What else can you say about Ben’s Cat? Friday’s McKay sprint was his 26th win from 39 career starts. Ben’s Cat isn’t a great horse. But he is great at what he does.
It appears that the call from Pimlico management two days before the Preakness to put about a month between the Triple Crown races has fallen flat with the general public. Thankfully. Racing fans understand that sweeping the Triple Crown is supposed to be extremely difficult, and actually prefer it that way. It was heartening to see a general rejection of the concept of “dumbing down” the Triple Crown by extending the time between races, which would certainly lessen the degree of difficulty for a sweep. Racing people know there are some racing traditions you can tinker with, and others you should never mess with. The Triple Crown falls in the latter category.
Clearly, a significant factor in Pimlico’s call – a point confirmed in Maryland Jockey Club President and COO Tom Chukas Jr.’s meeting with the media Saturday afternoon – is the track’s concern that its supporting stakes on Preakness weekend are not attracting horses the way Pimlico management believes they should be.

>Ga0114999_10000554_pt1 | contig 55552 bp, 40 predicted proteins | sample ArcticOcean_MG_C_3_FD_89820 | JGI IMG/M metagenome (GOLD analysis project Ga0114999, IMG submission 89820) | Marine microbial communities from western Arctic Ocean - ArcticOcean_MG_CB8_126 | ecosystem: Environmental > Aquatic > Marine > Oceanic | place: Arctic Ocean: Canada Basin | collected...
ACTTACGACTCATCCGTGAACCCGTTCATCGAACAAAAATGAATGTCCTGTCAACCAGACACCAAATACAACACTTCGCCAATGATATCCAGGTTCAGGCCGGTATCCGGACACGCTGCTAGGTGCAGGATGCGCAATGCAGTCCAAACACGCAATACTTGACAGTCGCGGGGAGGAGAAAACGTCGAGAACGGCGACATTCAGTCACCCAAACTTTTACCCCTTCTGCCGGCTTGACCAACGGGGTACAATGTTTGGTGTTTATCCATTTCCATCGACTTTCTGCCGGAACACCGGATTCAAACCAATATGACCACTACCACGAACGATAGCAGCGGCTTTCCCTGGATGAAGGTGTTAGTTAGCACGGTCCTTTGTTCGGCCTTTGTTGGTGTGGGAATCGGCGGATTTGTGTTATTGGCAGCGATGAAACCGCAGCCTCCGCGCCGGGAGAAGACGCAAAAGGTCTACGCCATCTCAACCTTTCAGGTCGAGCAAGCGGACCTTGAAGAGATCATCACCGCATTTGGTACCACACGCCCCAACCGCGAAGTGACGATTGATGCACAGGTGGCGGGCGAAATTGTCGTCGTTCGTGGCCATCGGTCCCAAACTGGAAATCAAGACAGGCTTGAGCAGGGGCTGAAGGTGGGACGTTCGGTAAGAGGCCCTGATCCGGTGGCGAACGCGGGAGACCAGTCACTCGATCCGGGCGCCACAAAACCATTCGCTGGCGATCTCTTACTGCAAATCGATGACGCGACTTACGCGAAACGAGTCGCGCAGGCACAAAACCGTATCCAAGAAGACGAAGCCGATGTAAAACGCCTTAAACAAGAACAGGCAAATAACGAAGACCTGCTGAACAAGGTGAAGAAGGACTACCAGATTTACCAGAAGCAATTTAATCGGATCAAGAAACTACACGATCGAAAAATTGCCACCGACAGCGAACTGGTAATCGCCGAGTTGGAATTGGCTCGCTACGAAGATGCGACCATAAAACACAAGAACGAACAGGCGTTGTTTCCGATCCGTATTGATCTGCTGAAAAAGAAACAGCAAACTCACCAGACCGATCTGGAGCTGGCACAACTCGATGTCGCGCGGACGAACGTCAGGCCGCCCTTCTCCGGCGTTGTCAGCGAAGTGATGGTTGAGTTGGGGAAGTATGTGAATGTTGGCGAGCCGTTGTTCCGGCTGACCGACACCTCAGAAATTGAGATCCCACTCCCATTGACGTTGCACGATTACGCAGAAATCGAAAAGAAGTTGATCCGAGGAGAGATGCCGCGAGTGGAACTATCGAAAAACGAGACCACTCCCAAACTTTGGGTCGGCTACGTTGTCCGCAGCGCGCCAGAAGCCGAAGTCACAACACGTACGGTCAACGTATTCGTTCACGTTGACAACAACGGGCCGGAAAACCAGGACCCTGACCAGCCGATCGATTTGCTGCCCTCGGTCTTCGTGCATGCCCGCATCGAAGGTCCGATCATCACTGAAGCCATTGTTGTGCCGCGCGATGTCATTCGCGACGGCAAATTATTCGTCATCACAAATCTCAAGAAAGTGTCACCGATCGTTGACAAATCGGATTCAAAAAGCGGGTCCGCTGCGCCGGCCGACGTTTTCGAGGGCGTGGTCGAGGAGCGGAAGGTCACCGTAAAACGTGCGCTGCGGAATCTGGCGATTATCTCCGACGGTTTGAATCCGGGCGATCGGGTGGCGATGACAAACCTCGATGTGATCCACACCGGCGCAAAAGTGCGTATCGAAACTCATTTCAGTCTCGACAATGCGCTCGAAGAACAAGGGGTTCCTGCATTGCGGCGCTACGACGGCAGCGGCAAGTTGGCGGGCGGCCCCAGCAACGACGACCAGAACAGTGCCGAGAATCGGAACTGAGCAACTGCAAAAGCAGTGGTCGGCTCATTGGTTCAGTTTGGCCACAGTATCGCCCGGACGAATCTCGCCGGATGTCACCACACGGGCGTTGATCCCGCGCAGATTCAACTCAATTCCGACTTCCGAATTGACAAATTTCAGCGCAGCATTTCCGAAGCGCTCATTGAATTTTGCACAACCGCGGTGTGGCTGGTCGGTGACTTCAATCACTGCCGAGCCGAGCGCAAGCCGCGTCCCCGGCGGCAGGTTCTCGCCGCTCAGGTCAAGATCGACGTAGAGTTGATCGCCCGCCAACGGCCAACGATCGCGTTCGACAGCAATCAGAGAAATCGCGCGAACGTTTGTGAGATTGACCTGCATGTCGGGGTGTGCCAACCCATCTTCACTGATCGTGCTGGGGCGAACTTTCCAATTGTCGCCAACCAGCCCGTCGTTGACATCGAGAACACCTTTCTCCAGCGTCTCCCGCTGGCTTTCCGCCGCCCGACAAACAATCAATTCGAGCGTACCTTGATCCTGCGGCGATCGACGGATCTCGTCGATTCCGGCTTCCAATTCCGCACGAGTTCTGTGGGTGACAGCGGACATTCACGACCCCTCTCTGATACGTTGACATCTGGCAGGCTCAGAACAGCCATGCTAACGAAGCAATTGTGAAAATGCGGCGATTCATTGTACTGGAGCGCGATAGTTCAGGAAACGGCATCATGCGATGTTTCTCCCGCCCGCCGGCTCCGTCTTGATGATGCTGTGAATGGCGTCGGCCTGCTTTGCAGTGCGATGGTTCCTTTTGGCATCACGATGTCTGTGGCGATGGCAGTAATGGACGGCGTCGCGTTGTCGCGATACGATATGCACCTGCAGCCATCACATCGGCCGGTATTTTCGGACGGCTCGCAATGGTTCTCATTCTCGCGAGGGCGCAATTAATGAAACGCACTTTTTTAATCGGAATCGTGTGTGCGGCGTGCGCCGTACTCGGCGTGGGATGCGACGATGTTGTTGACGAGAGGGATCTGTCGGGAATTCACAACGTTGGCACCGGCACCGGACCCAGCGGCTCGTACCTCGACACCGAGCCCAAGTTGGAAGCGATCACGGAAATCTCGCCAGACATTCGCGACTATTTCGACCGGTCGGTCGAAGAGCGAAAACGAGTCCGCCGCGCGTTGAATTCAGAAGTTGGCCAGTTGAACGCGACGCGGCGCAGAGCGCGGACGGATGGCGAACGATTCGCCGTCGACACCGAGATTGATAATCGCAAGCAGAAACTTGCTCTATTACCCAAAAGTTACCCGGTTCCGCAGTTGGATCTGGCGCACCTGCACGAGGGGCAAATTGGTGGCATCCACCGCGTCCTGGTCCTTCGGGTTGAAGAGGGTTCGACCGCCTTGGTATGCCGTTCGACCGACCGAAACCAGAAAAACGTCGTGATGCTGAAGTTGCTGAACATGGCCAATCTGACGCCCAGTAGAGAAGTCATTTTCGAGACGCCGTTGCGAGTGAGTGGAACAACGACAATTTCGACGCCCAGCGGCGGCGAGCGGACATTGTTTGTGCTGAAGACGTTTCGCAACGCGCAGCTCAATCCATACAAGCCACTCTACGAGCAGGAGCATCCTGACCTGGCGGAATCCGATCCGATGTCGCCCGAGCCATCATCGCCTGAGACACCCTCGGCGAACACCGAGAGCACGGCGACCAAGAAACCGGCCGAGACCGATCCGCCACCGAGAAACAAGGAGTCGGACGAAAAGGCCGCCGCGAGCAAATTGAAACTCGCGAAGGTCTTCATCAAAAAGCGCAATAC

There is reason for that, and it is only partly due to the two-week turnaround between Kentucky Derby weekend and Preakness weekend. In almost every instance, the supporting stakes at Pimlico on Preakness weekend virtually mirror Churchill’s supporting Derby stakes. And in almost every instance, the races at Pimlico are not as lucrative, nor as highly ranked, as their counterparts at Churchill. For example:
Churchill has the Kentucky Oaks, a Grade 1, $1 million race at nine furlongs for 3-year-old fillies. Pimlico has the Black Eyed Susan, a Grade 2, $500,000 race at nine furlongs for 3-year-old fillies.
Churchill has the Woodford Reserve Turf Classic, a Grade 1, $500,000 race at nine furlongs for male turf horses. Pimlico has the Dixie, a Grade 2, $400,000 race 8.5 furlongs for male turf horses.
Churchill has the Churchill Downs Stakes, a Grade 2, $400,000 race at seven furlongs for male sprinters. Pimlico has the Maryland Sprint, a Grade 3, $150,000 race at six furlongs for male sprinters.
Churchill has the Humana Distaff, a Grade 1, $300,000 race at seven furlongs for female sprinters. Pimlico has the Skipat Stakes, an ungraded, $100,000 race at six furlongs for female sprinters.
Churchill has the American Turf, a Grade 2, $250,000 race at 8.5 furlongs for 3-year-old make turfers. Pimlico has the James Murphy, an ungraded, $100,000 race at 8 furlongs for 3-year-old male turfers.